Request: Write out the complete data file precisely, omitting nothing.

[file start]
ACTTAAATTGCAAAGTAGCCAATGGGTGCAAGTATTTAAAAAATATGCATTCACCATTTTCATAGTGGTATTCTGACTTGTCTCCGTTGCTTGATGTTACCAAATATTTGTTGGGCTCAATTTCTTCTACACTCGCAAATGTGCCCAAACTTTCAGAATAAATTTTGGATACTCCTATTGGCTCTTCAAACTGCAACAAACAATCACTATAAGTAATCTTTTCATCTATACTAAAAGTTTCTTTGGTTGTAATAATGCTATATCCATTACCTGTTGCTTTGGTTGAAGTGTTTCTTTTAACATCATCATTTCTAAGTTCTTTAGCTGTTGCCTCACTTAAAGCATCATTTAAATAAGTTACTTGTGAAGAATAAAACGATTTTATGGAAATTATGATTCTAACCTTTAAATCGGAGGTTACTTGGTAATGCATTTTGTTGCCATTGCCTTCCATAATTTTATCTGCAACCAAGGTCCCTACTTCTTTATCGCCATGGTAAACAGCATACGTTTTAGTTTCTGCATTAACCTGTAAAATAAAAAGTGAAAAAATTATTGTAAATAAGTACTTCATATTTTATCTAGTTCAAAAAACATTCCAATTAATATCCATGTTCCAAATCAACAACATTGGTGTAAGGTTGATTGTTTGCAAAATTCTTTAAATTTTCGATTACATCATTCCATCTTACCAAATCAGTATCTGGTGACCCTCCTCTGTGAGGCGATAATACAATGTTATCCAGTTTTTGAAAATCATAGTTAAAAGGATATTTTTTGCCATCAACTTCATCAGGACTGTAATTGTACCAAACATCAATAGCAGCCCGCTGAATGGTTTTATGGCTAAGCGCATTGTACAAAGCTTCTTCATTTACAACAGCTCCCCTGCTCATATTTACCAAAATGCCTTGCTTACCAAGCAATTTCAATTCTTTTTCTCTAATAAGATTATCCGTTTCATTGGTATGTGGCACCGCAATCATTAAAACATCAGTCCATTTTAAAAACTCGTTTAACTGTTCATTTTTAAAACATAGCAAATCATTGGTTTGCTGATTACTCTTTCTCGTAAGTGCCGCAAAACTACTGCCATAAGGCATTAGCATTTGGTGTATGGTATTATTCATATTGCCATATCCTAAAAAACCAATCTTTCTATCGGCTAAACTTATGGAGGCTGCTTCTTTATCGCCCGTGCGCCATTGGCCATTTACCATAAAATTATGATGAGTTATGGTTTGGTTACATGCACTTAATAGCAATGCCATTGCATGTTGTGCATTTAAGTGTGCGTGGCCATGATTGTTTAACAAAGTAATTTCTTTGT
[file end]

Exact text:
ACTTAAATTGCAAAGTAGCCAATGGGTGCAAGTATTTAAAAAATATGCATTCACCATTTTCATAGTGGTATTCTGACTTGTCTCCGTTGCTTGATGTTACCAAATATTTGTTGGGCTCAATTTCTTCTACACTCGCAAATGTGCCCAAACTTTCAGAATAAATTTTGGATACTCCTATTGGCTCTTCAAACTGCAACAAACAATCACTATAAGTAATCTTTTCATCTATACTAAAAGTTTCTTTGGTTGTAATAATGCTATATCCATTACCTGTTGCTTTGGTTGAAGTGTTTCTTTTAACATCATCATTTCTAAGTTCTTTAGCTGTTGCCTCACTTAAAGCATCATTTAAATAAGTTACTTGTGAAGAATAAAACGATTTTATGGAAATTATGATTCTAACCTTTAAATCGGAGGTTACTTGGTAATGCATTTTGTTGCCATTGCCTTCCATAATTTTATCTGCAACCAAGGTCCCTACTTCTTTATCGCCATGGTAAACAGCATACGTTTTAGTTTCTGCATTAACCTGTAAAATAAAAAGTGAAAAAATTATTGTAAATAAGTACTTCATATTTTATCTAGTTCAAAAAACATTCCAATTAATATCCATGTTCCAAATCAACAACATTGGTGTAAGGTTGATTGTTTGCAAAATTCTTTAAATTTTCGATTACATCATTCCATCTTACCAAATCAGTATCTGGTGACCCTCCTCTGTGAGGCGATAATACAATGTTATCCAGTTTTTGAAAATCATAGTTAAAAGGATATTTTTTGCCATCAACTTCATCAGGACTGTAATTGTACCAAACATCAATAGCAGCCCGCTGAATGGTTTTATGGCTAAGCGCATTGTACAAAGCTTCTTCATTTACAACAGCTCCCCTGCTCATATTTACCAAAATGCCTTGCTTACCAAGCAATTTCAATTCTTTTTCTCTAATAAGATTATCCGTTTCATTGGTATGTGGCACCGCAATCATTAAAACATCAGTCCATTTTAAAAACTCGTTTAACTGTTCATTTTTAAAACATAGCAAATCATTGGTTTGCTGATTACTCTTTCTCGTAAGTGCCGCAAAACTACTGCCATAAGGCATTAGCATTTGGTGTATGGTATTATTCATATTGCCATATCCTAAAAAACCAATCTTTCTATCGGCTAAACTTATGGAGGCTGCTTCTTTATCGCCCGTGCGCCATTGGCCATTTACCATAAAATTATGATGAGTTATGGTTTGGTTACATGCACTTAATAGCAATGCCATTGCATGTTGTGCATTTAAGTGTGCGTGGCCATGATTGTTTAACAAAGTAATTTCTTTGT